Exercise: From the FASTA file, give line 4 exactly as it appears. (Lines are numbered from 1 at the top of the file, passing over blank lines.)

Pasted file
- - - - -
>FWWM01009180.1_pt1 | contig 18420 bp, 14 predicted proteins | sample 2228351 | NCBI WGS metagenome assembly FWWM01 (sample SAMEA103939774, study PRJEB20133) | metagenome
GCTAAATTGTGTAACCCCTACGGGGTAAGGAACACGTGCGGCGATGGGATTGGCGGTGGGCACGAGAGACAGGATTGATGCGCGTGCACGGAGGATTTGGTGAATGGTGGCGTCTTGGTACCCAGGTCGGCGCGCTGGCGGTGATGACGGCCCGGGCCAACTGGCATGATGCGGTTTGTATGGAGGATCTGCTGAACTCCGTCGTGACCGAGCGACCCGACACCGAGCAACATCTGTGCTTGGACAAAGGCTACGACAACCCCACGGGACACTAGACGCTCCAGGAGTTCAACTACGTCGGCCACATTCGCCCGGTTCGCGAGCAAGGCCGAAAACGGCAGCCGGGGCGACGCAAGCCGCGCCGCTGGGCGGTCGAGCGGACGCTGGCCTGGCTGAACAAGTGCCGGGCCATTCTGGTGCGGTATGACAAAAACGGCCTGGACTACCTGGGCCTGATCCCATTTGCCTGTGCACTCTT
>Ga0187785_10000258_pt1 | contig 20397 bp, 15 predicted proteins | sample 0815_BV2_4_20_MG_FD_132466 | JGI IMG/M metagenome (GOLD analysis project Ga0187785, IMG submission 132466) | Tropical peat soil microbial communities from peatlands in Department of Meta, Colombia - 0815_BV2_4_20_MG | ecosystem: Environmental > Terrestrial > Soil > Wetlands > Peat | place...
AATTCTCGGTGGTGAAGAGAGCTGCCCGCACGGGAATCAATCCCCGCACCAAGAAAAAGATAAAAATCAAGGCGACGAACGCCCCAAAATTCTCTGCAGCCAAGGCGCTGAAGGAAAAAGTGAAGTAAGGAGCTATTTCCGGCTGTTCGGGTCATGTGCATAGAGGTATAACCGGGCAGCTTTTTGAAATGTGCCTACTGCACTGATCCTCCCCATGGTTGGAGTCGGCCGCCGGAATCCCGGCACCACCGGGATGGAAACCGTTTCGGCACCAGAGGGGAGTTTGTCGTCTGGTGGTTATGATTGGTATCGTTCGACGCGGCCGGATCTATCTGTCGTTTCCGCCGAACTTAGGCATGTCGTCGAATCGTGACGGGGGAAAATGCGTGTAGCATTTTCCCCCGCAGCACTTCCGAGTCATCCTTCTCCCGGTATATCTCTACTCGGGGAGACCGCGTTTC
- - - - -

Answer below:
AATTCTCGGTGGTGAAGAGAGCTGCCCGCACGGGAATCAATCCCCGCACCAAGAAAAAGATAAAAATCAAGGCGACGAACGCCCCAAAATTCTCTGCAGCCAAGGCGCTGAAGGAAAAAGTGAAGTAAGGAGCTATTTCCGGCTGTTCGGGTCATGTGCATAGAGGTATAACCGGGCAGCTTTTTGAAATGTGCCTACTGCACTGATCCTCCCCATGGTTGGAGTCGGCCGCCGGAATCCCGGCACCACCGGGATGGAAACCGTTTCGGCACCAGAGGGGAGTTTGTCGTCTGGTGGTTATGATTGGTATCGTTCGACGCGGCCGGATCTATCTGTCGTTTCCGCCGAACTTAGGCATGTCGTCGAATCGTGACGGGGGAAAATGCGTGTAGCATTTTCCCCCGCAGCACTTCCGAGTCATCCTTCTCCCGGTATATCTCTACTCGGGGAGACCGCGTTTC